We were much disappointed in Virginia generally on the day of the great eclipse [June 24, 1778], which proved to be cloudy. In Williamsburgh, where it was total, I understand only the beginning was seen. At this place which is in Lat. 38° 8′ and Longitude West from Williamsburgh about 1° 45′ as is conjectured, eleven digits only were supposed to be covered. It was not seen at all till the moon had advanced nearly one third over the sun’s disc. Afterwards it was seen at intervals through the whole. The egress particularly was visible. It proved however of little use to me for want of a time peice that could be depended on;
To David Rittenhouse, July 19, 1778

Patrick Lee’s Explanation
On this day when the solar eclipse crosses the United States, this is young Jefferson’s (age 35) comment on the 1778 eclipse, which darkened the southeastern portion of the country three weeks before. Monticello was north of the zone of totality, perhaps in the 90% range. The presence of clouds and the absence of a reliable clock thwarted his ability to make scientific observations.

Rittenhouse (1732-1796) was a famed American astronomer, mathematician and clockmaker. Two of his many accomplishments were recording the transit of Venus across the face of the sun in 1769 and the creation of an orrery, a mechanical representation of our solar system.

Jefferson reminded his friend of his offer to make for him “an accurate clock,” essential for astronomers, and asked when that clock might arrive.

“Your performances … were exactly what our conference needed
to take it over the top.”
Director of Member Services & Education, Minnesota Rural Electric Association
Mr. Jefferson will add greatly to the success of your conference!
Invite him to speak. Call 573-657-2739
Leave a comment Posted in Intellectual pursuits, Natural history (science) Tagged , , , , , , , , |

You are depressed. This will help.

I am sorry to find by your letter that you are become so recluse. to be 4. or 5. months without descending your stairs … I have admired nothing in the character of your nation [France] more than the chearfulness & love of society which they preserve to great old age. I have viewed it as a pattern which I would endeavor to follow, by resisting the inclinations which age brings on, of retiring from society, & by forcing myself to mix in it’s scenes of recreation. do you so also, my friend. consider chearfulness as your physician, and seek it through the haunts of society … your excellent dispositions should not be lost to those among whom you are placed … keep your mind then on more pleasing subjects, & especially on the remembrance of your friendships among which none claims a warmer place than that I constantly bear to you.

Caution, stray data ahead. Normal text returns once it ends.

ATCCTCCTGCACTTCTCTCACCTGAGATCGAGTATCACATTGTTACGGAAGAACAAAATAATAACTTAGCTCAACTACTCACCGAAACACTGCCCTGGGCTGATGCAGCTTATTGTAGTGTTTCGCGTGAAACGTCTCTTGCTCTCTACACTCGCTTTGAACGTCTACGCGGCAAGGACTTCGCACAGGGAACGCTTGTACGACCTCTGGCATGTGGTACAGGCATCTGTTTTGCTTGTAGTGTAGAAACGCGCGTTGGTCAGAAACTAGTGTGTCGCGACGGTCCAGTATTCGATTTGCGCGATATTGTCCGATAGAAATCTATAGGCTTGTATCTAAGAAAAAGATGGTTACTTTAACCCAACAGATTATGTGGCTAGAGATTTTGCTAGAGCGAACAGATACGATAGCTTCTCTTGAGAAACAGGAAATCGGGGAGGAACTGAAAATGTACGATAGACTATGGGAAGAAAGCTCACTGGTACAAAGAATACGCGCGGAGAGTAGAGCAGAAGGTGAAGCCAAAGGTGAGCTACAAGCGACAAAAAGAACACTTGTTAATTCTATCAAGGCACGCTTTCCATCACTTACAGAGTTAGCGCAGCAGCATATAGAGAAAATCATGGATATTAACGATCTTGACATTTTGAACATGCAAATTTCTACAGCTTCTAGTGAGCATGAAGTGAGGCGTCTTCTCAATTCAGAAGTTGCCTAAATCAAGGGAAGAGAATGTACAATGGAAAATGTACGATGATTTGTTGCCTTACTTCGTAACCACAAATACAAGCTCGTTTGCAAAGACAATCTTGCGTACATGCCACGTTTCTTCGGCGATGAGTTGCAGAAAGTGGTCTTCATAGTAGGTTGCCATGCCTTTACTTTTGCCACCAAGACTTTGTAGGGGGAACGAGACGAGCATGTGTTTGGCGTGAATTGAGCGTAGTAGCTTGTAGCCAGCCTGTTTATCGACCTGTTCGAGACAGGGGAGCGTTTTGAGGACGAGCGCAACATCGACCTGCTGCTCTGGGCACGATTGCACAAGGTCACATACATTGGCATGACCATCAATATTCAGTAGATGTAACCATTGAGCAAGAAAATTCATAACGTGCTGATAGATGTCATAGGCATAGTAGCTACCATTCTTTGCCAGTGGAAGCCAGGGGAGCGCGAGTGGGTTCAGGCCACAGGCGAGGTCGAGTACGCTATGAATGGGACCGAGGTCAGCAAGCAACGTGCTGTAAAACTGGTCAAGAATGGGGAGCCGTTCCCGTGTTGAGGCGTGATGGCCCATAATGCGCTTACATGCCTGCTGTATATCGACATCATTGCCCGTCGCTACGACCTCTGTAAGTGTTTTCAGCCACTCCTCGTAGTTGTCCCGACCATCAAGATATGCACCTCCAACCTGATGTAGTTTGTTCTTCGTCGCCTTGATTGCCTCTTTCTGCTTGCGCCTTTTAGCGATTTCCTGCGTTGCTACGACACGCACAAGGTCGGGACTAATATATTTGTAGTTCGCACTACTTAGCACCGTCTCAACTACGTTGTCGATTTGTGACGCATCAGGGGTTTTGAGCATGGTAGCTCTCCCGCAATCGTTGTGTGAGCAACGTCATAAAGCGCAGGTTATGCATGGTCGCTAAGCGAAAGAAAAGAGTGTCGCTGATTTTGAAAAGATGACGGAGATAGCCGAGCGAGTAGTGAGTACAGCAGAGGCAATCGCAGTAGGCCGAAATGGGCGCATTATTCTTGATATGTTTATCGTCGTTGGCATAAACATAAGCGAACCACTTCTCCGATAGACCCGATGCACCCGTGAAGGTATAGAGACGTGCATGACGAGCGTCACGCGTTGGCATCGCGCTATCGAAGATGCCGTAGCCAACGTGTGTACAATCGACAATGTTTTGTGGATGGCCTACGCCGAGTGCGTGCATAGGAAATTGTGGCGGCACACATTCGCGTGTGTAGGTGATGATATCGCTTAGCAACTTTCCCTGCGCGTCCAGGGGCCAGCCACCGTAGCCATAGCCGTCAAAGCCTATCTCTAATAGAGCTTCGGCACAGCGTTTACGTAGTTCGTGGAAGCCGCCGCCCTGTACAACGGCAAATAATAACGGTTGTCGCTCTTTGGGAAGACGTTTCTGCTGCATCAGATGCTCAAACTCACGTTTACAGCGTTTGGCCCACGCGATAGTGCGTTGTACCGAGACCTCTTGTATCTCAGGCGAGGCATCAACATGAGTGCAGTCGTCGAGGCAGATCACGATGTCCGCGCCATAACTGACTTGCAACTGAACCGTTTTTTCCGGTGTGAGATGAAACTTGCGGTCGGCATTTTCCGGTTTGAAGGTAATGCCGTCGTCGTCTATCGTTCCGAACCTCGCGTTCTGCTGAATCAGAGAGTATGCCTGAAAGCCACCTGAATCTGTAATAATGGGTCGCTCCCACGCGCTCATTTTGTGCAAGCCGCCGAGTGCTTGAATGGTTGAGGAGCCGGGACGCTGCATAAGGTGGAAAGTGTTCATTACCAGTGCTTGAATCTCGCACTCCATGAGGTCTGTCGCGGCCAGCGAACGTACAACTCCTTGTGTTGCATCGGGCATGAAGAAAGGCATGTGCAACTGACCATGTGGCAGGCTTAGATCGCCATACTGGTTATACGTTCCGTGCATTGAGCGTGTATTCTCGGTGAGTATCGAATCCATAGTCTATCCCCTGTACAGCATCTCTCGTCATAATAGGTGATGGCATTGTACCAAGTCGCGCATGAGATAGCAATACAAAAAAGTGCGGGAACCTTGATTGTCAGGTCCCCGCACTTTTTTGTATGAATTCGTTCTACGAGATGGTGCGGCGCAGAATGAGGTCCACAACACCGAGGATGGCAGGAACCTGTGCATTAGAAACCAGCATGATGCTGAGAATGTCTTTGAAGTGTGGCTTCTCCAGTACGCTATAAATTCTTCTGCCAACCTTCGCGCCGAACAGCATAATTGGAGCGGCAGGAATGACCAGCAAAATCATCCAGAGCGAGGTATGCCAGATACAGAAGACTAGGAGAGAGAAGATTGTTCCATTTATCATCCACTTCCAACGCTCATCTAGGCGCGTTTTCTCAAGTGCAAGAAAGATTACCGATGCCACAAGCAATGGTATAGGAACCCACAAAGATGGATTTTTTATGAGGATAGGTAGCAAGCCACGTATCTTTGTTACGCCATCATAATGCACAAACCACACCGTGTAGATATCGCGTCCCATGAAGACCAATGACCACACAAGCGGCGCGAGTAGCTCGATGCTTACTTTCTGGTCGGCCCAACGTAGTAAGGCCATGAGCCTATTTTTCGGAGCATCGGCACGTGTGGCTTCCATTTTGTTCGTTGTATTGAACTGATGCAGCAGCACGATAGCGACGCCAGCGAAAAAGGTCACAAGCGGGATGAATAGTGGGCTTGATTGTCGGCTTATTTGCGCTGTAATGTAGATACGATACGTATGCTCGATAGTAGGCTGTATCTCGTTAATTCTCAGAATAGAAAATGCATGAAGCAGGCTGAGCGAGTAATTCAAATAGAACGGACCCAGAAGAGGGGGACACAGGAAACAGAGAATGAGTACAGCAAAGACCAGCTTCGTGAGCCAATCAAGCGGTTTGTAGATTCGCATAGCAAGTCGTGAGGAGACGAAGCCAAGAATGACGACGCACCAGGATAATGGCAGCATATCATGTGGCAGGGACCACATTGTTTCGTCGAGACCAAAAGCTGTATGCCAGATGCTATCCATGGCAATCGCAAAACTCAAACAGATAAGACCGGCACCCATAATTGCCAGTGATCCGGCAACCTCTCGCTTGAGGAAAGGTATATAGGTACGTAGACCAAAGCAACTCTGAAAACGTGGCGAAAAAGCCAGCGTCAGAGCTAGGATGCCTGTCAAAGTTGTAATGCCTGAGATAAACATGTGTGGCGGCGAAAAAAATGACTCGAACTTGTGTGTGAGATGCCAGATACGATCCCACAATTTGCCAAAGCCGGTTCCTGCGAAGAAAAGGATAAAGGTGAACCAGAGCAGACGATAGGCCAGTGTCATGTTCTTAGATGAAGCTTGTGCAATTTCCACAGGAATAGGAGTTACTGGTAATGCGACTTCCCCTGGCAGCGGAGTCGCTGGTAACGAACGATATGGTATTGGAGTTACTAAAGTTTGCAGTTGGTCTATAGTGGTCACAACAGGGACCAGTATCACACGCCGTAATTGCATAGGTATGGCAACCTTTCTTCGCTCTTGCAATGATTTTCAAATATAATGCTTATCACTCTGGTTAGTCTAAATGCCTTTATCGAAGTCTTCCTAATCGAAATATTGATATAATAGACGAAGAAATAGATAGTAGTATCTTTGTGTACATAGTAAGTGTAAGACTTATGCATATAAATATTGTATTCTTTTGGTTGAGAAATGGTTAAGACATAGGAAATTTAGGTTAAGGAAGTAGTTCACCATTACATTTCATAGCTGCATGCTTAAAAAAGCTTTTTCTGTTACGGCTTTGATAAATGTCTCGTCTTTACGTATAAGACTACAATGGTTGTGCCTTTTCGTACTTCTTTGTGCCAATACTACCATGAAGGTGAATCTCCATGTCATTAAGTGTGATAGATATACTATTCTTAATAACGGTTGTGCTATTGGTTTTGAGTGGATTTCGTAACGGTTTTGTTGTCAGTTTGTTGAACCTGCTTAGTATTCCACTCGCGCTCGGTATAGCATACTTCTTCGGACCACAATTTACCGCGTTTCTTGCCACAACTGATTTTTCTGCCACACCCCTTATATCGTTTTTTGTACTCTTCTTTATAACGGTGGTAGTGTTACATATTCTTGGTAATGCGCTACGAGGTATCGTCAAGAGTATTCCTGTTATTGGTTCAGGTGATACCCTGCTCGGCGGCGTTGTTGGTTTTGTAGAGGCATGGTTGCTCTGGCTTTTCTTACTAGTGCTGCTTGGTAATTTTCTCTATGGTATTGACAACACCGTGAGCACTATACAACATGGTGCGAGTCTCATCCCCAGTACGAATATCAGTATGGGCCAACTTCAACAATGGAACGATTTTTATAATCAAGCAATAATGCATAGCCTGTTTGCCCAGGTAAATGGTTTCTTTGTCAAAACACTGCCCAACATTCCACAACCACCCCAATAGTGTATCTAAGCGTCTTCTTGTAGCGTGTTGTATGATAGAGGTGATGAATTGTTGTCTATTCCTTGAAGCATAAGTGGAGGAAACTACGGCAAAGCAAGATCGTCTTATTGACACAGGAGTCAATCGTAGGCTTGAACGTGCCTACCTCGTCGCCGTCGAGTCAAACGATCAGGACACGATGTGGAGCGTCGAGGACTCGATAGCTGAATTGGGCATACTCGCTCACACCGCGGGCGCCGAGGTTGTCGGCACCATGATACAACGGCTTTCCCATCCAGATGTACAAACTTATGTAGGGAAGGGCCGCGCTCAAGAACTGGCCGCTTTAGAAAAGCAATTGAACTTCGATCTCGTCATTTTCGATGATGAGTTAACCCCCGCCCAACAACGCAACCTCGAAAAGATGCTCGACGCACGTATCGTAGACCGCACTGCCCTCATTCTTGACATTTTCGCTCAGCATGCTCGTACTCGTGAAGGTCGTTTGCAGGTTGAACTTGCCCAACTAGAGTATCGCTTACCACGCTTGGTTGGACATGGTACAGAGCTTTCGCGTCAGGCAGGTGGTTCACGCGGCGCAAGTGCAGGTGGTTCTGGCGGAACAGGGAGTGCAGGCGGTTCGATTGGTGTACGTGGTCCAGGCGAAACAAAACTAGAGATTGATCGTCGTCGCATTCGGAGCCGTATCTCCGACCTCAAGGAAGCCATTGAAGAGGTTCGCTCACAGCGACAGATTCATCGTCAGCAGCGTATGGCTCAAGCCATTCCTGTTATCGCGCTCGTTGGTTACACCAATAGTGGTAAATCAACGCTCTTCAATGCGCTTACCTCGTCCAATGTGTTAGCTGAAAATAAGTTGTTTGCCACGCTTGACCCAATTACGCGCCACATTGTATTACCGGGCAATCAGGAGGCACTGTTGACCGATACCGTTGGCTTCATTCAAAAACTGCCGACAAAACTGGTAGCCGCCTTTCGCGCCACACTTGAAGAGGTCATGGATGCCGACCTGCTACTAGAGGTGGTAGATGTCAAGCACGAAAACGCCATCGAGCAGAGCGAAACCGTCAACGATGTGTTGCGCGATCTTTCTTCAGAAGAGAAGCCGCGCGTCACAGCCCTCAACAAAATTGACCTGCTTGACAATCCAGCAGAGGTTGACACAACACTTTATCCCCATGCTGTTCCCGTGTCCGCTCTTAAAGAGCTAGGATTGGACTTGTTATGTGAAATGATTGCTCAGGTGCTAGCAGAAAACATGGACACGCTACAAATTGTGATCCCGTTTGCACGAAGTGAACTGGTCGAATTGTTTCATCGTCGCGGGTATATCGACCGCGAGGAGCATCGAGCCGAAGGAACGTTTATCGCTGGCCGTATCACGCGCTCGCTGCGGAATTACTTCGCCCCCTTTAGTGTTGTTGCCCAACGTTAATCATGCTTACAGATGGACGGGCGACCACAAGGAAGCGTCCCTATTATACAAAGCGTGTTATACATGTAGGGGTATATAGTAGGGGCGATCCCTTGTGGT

To Madame De Corny, April 23, 1802

Patrick Lee’s Explanation
Sensitive leaders seek to encourage those who are in sad straights.
Jefferson’s old friend from his days as a minister to France had fallen on hard times. She wrote a sad letter and said she spent months on end alone in her room. He appealed to her that the beauty of Paris and the life-long friendliness of its people would help her, if only she would leave that room.

Jefferson noticed that advancing age brought on a tendency to withdraw from society. He fought that tendency by forcing himself to mingle with others and thus be encouraged by the beauty of life. He appealed to his friend to do the same. “Chearfullness” would be her physician if she sought it through society.

His final appeal was not to deprive others of her gifts and personality, which he had come to know and appreciate. She should focus “on more pleasing subjects,” and remember her friends, of whom he was the warmest.

“After seeing you perform several years ago, I did not expect
you could improve much on your character.
However, I have to say your program has gotten even better with age!”

Missouri Department of Conservation
Mr. Jefferson continues to get better with age!
Invite him to speak. Call 573-657-2739
Leave a comment Posted in Grief & loss, Health Tagged , , , , , , , , , |